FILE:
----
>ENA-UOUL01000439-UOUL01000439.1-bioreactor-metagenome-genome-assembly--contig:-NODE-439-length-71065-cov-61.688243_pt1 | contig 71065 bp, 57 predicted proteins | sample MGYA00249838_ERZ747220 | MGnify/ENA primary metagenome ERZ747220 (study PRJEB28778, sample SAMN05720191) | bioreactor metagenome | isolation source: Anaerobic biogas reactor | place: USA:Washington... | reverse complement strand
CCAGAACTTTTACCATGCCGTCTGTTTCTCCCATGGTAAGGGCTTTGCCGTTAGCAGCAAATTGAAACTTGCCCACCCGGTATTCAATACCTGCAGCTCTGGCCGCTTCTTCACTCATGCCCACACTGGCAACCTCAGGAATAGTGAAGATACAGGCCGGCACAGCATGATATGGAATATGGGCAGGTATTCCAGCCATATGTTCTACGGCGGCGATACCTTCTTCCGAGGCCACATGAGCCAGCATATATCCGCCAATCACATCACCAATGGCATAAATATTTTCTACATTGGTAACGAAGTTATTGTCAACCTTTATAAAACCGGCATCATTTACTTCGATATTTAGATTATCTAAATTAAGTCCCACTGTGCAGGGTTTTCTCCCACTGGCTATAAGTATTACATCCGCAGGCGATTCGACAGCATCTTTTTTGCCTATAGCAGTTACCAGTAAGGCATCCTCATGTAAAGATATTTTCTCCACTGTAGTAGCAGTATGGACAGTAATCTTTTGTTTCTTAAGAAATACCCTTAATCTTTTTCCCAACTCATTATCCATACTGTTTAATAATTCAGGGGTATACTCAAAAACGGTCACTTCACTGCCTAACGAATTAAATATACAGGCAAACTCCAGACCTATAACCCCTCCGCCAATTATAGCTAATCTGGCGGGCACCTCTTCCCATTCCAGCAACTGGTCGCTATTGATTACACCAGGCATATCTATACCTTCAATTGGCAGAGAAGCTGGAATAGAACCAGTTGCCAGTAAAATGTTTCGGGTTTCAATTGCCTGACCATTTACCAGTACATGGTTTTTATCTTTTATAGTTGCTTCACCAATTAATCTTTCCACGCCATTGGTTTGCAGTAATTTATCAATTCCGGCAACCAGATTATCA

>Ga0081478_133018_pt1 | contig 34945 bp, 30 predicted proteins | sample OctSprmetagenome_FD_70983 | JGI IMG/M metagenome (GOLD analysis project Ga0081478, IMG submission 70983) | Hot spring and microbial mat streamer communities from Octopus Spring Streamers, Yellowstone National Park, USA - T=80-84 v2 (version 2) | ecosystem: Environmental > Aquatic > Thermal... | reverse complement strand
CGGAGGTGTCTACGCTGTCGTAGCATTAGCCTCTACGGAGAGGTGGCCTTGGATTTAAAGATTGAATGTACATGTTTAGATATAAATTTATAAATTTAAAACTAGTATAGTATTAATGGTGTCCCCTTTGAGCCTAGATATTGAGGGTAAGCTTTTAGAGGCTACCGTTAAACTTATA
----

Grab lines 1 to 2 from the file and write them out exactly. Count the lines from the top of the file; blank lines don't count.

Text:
>ENA-UOUL01000439-UOUL01000439.1-bioreactor-metagenome-genome-assembly--contig:-NODE-439-length-71065-cov-61.688243_pt1 | contig 71065 bp, 57 predicted proteins | sample MGYA00249838_ERZ747220 | MGnify/ENA primary metagenome ERZ747220 (study PRJEB28778, sample SAMN05720191) | bioreactor metagenome | isolation source: Anaerobic biogas reactor | place: USA:Washington... | reverse complement strand
CCAGAACTTTTACCATGCCGTCTGTTTCTCCCATGGTAAGGGCTTTGCCGTTAGCAGCAAATTGAAACTTGCCCACCCGGTATTCAATACCTGCAGCTCTGGCCGCTTCTTCACTCATGCCCACACTGGCAACCTCAGGAATAGTGAAGATACAGGCCGGCACAGCATGATATGGAATATGGGCAGGTATTCCAGCCATATGTTCTACGGCGGCGATACCTTCTTCCGAGGCCACATGAGCCAGCATATATCCGCCAATCACATCACCAATGGCATAAATATTTTCTACATTGGTAACGAAGTTATTGTCAACCTTTATAAAACCGGCATCATTTACTTCGATATTTAGATTATCTAAATTAAGTCCCACTGTGCAGGGTTTTCTCCCACTGGCTATAAGTATTACATCCGCAGGCGATTCGACAGCATCTTTTTTGCCTATAGCAGTTACCAGTAAGGCATCCTCATGTAAAGATATTTTCTCCACTGTAGTAGCAGTATGGACAGTAATCTTTTGTTTCTTAAGAAATACCCTTAATCTTTTTCCCAACTCATTATCCATACTGTTTAATAATTCAGGGGTATACTCAAAAACGGTCACTTCACTGCCTAACGAATTAAATATACAGGCAAACTCCAGACCTATAACCCCTCCGCCAATTATAGCTAATCTGGCGGGCACCTCTTCCCATTCCAGCAACTGGTCGCTATTGATTACACCAGGCATATCTATACCTTCAATTGGCAGAGAAGCTGGAATAGAACCAGTTGCCAGTAAAATGTTTCGGGTTTCAATTGCCTGACCATTTACCAGTACATGGTTTTTATCTTTTATAGTTGCTTCACCAATTAATCTTTCCACGCCATTGGTTTGCAGTAATTTATCAATTCCGGCAACCAGATTATCA